AD: First, what's the reason for this shift toward mid-career retirement?
RH: We know that people want more control over their lives and, at the same time, want more time in their lives for their families, education, and a bit more leisure. We know that people have all kinds of choices about when, where, and how they work, and that the opportunity to make these choices is going to be available for at least another decade. People are also more inclined to change jobs frequently now, every two to four years; but they are very intense in their investments in work during that time. There's a greater tendency to burn out, or get restless and move on. We realized that a lot of people take breaks in their careers - they've been called sabbaticals. It's happening in the corporate world right now. People take three months, six months, a year off, and then go back to work.
AD: What do people do during those months away from work?
RH: They want that time to be "me time." They'll say, `I'm going to get some more education. I'm going to relax a little bit, spend time with the family, write a book, who knows? Maybe I'll do home schooling, or volunteer work, take the kids around the world. And after I finish that, and I want to go back into the work force, it's not a problem. There will be plenty of jobs out there.' They'll be well-positioned, because while they're relaxing, they're also sharpening their acts. And when they go back into the work force, they can do so much better than anyone who stayed with their nose to the grindstone and got a sore nose.
AD: This may work well for single people or empty-nesters, but what about those workers who have family obligations? How will they make their mid-career retirements fit with their kids' schedules?
RH: Schooling will have to change. Kids will have breaks, and will experience variances in their education. Instead of sending their kids straight through public schools, parents may take some time to home school their kids. Schools will start to set up special travel arrangements so families can take learning vacations together.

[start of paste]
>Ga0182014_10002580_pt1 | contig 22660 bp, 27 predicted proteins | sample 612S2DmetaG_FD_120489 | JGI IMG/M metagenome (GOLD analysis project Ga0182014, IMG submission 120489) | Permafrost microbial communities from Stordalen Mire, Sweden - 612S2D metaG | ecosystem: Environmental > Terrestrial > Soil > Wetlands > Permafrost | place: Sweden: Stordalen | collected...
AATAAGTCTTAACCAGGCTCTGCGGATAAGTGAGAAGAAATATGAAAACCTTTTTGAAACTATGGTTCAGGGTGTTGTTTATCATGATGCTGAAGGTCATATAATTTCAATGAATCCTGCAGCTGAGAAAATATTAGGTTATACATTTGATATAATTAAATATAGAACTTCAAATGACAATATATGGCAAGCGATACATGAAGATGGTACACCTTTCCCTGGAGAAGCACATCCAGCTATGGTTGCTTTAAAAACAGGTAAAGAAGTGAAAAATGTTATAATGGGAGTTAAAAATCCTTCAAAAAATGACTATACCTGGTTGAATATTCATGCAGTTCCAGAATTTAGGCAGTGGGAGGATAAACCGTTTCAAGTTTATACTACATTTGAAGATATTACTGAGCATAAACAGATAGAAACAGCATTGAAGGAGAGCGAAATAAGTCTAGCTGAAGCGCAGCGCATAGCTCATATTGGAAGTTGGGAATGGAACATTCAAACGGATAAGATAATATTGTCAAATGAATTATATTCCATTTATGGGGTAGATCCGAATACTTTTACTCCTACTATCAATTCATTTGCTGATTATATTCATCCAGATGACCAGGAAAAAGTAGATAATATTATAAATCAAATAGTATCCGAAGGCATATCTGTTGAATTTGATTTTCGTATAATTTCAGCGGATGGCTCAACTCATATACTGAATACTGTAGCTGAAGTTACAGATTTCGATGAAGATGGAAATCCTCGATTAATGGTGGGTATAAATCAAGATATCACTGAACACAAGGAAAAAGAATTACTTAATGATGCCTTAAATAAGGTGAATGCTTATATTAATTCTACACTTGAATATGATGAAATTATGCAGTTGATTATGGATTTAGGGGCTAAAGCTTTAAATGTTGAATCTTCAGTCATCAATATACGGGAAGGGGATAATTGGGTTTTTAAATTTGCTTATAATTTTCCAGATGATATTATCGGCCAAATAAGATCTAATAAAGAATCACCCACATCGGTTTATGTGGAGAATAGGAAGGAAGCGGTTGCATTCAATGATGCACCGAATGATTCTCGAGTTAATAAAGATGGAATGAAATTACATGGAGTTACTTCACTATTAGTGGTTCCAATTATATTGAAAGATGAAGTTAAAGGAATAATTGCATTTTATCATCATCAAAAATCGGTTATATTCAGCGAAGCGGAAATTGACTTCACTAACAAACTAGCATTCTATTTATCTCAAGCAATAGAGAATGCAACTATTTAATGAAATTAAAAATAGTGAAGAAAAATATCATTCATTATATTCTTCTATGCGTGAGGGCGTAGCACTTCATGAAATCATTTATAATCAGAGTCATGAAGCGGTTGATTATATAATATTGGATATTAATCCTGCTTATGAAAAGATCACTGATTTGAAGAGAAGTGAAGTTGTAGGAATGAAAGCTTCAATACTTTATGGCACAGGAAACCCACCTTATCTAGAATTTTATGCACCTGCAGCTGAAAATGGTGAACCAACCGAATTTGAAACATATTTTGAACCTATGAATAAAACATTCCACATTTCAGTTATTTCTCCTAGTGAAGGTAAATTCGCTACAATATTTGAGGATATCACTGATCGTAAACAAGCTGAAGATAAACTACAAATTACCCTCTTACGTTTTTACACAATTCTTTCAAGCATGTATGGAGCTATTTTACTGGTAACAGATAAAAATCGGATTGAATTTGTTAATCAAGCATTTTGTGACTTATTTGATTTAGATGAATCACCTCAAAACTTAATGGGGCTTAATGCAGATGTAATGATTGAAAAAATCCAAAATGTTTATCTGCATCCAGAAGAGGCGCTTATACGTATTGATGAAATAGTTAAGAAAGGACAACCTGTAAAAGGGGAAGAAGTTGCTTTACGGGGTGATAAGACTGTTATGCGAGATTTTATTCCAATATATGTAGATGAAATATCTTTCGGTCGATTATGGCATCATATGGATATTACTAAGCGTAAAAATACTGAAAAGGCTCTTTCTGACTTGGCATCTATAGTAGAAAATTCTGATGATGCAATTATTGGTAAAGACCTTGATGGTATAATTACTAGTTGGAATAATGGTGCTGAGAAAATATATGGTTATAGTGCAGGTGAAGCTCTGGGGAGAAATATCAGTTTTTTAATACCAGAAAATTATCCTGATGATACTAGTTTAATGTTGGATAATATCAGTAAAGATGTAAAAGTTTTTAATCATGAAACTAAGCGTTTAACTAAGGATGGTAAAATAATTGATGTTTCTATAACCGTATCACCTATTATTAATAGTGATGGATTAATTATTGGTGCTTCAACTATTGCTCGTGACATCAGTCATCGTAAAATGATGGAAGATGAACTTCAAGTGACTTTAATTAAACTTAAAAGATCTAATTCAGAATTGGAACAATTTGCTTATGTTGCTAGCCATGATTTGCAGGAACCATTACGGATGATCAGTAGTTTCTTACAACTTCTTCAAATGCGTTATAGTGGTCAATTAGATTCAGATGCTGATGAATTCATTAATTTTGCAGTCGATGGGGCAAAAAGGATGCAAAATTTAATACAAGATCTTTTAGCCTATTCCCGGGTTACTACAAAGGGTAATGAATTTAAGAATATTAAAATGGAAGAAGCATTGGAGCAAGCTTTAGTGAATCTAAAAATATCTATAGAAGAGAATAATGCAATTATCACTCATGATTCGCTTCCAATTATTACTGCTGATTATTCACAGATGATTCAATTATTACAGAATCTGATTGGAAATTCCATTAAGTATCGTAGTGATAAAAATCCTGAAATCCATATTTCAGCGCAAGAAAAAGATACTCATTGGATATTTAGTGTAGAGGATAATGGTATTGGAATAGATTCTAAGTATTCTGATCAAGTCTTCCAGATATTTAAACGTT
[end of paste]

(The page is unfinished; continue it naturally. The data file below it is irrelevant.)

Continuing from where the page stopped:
AD: What will this mean for marketers?
RH: There will be tremendous demand for a new kind of financial planning service. `How can I save and invest my money so that I can fund my own mid-career retirement?' At this point, there aren't that many employers that are funding this, and even if they are, people don't want to be tied down to go back to that same company.
There will also be demand for all kinds of adventure experiences - education tourism. While people want to relax, they also will want to learn something. There will probably be some degree of guilt - `all of my buddies are working and I'm not.' So while there will be demand for adult education, there will be pressure to get these things done faster. `If I go back to college, perhaps I'll get a mini Master's degree.' There will also be demand for short-term leases on recreational vehicles and vacation home time-shares. There will be more interest in experiences, rather than things.
AD: Will there be any change in the demand for products?
RH: There will be practical areas of consumer demand. For example, what happens when people leave their homes for extended periods of time? There will be opportunities for enhanced security services to do a little more than just make sure the doors are locked.
Imagine if you measured your career in years instead of decades. Imagine if every few years you had the chance to pick up stakes, quit your job, travel the world, go back to school, spend time with your kids, or just sit and stare out the window. And then, after a year or so, re-enter the workplace and launch a brand-new career.
Workplace futurist Roger E. Herman believes that these "mid-career retirements" will soon become a fixture of modern life. Retirement is usually defined as a block of consecutive senior-citizen years. Starting today, and increasingly over the next decade, Herman believes that consumers will instead pepper those retirement years throughout their entire adult lives. In this sporadic style, consumers will stay in the work force well into their golden years, and traditional retirement will become obsolete.
Herman is the CEO of The Herman Group, a Greensboro, North Carolina futurism consultancy that specializes in workplace trends. Over the past two decades, he and his wife, futurist Joyce L. Gioia-Herman, have penned 10 books, most recently How to Become an Employer of Choice (Oakhill Press, 2000). The duo also shares trend insights with clients ranging from Arthur Andersen to Wal-Mart. Herman contends this mid-career retirement trend may transform consumption patterns of everything from financial services to home security systems. American Demographics asked Herman to discuss how the trend is likely to impact consumer behavior.